Socio-political tensions have caused much of the general American public to doubt the positive impact their foreign-born neighbors have had on their communities. However, refugee and immigrant populations continue to thrive, injecting vivacity into the livelihood of communities all around us. It is thus not so surprising to note that Buffalo, as one of the closest cities to the Atlantic Ocean offering affordable living, is accessible to immigrants. In fact, recent reports, along with personal stories, have illustrated a substantial impact that refugees and immigrants have had on Buffalo’s economy in recent years.
For example, there’s Gysma Kueny, a native of South Sudan, who has been in Buffalo for more than 15 years. Recently, she has been selling styles and creations that reflect her African heritage, such as colorful earrings and rings, jewelry, shea butter, hand soap, and necklaces. Before coming to Buffalo, Kueny was affected by war in South Sudan at a very young age and lost her parents to the conflict when she was 12 years old. After years of living with her grandmother in North Sudan and Egypt, she moved, in search of a better standard of living, to the United States where her sister later joined her two years after.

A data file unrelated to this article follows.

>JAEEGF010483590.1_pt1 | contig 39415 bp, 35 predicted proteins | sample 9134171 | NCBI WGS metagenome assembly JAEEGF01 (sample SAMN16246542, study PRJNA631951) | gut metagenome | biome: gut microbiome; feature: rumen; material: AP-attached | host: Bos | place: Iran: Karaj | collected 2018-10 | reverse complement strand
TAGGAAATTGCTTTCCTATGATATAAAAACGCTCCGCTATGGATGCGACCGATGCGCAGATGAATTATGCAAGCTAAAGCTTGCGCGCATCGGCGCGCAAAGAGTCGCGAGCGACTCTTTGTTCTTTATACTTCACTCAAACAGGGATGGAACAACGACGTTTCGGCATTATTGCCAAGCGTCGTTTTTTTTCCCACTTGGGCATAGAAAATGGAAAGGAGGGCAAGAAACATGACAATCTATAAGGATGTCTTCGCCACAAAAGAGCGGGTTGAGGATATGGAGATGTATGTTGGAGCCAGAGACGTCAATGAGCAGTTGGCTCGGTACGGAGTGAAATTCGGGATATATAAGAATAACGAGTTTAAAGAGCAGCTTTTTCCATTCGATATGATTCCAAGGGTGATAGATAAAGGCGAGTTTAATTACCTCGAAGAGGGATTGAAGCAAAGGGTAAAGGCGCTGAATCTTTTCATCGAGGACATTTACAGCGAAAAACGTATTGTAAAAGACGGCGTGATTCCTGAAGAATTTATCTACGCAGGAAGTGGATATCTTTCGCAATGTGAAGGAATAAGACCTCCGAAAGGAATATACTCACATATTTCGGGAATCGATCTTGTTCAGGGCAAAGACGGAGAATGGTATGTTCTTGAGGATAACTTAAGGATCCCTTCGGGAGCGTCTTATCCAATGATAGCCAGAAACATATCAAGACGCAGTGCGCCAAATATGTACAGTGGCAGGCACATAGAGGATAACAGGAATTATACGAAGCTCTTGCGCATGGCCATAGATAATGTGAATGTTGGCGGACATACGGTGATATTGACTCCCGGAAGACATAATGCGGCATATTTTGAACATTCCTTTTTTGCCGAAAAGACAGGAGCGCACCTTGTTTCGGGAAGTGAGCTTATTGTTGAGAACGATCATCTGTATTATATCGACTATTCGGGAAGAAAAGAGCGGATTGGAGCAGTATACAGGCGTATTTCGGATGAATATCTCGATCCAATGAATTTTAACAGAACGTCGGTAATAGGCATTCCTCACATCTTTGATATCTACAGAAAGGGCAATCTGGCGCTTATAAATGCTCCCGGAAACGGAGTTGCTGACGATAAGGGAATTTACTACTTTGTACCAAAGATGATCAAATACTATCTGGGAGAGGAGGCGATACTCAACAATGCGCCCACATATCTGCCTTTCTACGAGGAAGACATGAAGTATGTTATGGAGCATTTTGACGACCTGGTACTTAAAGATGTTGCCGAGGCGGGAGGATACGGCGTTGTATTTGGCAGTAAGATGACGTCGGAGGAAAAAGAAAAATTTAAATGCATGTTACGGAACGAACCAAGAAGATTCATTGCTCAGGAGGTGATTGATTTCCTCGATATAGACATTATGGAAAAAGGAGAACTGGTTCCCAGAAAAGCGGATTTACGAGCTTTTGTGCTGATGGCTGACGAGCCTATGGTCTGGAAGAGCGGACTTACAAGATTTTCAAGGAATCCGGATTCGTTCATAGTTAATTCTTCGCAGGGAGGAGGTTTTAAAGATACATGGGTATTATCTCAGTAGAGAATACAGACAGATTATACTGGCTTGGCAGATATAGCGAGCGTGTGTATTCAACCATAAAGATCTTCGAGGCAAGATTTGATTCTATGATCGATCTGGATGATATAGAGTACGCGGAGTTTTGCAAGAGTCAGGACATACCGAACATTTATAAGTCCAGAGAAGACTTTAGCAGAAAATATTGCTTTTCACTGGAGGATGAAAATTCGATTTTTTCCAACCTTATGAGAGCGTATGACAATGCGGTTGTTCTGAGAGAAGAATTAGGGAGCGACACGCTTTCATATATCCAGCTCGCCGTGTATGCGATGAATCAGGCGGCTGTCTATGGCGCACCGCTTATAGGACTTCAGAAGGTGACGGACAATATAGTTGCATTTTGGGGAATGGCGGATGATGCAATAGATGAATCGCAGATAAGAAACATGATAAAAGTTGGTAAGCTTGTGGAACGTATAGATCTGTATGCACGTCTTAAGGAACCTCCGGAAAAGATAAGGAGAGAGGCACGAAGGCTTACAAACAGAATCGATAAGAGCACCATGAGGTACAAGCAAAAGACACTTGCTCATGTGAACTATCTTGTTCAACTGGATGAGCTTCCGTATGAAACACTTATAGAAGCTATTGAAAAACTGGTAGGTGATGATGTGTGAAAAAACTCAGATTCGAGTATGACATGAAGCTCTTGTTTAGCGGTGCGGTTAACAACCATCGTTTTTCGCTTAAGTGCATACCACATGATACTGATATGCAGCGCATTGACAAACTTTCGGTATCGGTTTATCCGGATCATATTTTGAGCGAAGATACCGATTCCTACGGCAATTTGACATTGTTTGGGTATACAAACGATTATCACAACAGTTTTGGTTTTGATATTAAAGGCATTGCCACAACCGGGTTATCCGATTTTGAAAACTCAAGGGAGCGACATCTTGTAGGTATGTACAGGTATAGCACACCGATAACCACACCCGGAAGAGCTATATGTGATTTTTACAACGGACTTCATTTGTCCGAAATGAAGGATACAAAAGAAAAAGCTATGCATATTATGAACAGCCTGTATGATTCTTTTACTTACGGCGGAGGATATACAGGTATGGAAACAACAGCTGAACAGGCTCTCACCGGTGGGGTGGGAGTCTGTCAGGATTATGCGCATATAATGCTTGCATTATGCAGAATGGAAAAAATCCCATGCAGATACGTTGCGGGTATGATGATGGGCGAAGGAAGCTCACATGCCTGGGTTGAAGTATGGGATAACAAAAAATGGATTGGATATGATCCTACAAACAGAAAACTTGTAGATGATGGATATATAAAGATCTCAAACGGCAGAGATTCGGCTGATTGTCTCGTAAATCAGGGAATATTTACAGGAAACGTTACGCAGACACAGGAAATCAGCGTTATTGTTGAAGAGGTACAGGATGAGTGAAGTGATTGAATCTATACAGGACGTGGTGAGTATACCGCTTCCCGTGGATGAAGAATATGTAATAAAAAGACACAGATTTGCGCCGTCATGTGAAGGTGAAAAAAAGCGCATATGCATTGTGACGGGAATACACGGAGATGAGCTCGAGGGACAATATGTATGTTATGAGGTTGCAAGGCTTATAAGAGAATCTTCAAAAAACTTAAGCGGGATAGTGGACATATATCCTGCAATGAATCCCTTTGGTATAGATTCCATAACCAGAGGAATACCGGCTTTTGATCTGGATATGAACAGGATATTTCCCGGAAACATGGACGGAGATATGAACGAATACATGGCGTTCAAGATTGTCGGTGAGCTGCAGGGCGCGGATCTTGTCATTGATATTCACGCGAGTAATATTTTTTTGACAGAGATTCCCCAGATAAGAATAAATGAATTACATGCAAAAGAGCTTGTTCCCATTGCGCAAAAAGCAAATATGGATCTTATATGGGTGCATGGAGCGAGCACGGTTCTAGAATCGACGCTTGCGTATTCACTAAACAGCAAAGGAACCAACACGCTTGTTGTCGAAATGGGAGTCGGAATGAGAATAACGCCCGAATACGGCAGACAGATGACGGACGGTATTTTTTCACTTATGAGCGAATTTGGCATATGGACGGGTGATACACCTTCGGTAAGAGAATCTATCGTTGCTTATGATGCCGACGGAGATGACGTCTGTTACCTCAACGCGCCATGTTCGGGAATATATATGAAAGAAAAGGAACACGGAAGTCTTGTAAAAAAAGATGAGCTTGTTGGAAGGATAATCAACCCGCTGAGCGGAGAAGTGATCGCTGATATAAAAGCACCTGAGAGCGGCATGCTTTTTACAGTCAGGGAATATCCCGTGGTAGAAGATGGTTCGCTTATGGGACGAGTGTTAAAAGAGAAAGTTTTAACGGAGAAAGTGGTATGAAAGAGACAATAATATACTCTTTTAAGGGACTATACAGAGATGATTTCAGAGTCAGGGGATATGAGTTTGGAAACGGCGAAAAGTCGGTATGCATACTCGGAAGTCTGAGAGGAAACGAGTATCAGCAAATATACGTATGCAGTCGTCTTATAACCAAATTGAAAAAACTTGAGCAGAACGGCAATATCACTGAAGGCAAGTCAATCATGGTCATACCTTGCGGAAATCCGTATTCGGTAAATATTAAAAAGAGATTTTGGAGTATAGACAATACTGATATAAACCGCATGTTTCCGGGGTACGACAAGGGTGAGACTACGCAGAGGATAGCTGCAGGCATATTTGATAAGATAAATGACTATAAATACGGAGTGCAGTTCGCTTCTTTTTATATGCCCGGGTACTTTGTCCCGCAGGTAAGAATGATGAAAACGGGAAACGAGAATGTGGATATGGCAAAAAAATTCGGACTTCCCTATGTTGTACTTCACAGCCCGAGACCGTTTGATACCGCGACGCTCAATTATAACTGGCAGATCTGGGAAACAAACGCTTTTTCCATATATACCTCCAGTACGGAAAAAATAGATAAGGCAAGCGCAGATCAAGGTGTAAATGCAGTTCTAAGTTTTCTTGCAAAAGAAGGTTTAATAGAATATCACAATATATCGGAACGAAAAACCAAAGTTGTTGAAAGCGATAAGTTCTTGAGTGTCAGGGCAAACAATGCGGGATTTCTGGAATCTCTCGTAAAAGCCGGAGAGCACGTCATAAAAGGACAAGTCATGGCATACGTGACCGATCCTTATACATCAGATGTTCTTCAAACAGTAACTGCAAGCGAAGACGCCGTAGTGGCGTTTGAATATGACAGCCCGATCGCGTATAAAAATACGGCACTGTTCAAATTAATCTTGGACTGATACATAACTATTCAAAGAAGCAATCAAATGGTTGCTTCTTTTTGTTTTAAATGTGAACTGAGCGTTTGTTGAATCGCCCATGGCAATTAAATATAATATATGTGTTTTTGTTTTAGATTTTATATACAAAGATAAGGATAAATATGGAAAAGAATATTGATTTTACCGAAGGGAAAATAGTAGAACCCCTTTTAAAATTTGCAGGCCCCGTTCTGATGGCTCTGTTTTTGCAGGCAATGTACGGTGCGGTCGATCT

Kueny now has had enough success since the inception of her business to travel back to her home country to acquire the raw materials used to make her jewelry and products. Additionally, in 2011, she began the South Sudan Gal Project – aimed at providing education to young females from South Sudan who have had scant access to educational opportunities prior to arriving in the United States. She is currently working to raise money to build a school with the subsequent income she earns.
The facts, which show that refugee/immigrant populations are important economically to Buffalo, support stories like hers. In addition to the foreign-born residents making up five percent of the city’s population, refugees and immigrants provided $3.1 billion to the Buffalo economy in 2014 alone. The many organizations in Buffalo (Journey’s End, Catholic Charities, Vive La Casa, WEDI, etc.) provide economic and humanitarian aid that helps produce awe-inspiring stories, like Kueny’s, that bring us back to our human purpose of providing love and care to others as we govern the welfare of our world as its true stewards.
We are left with contemplating, each day, about our own refugee and immigrant friends in Buffalo. Are they not our “hidden economy,” culturally and not just economically, that helps drive the city forward?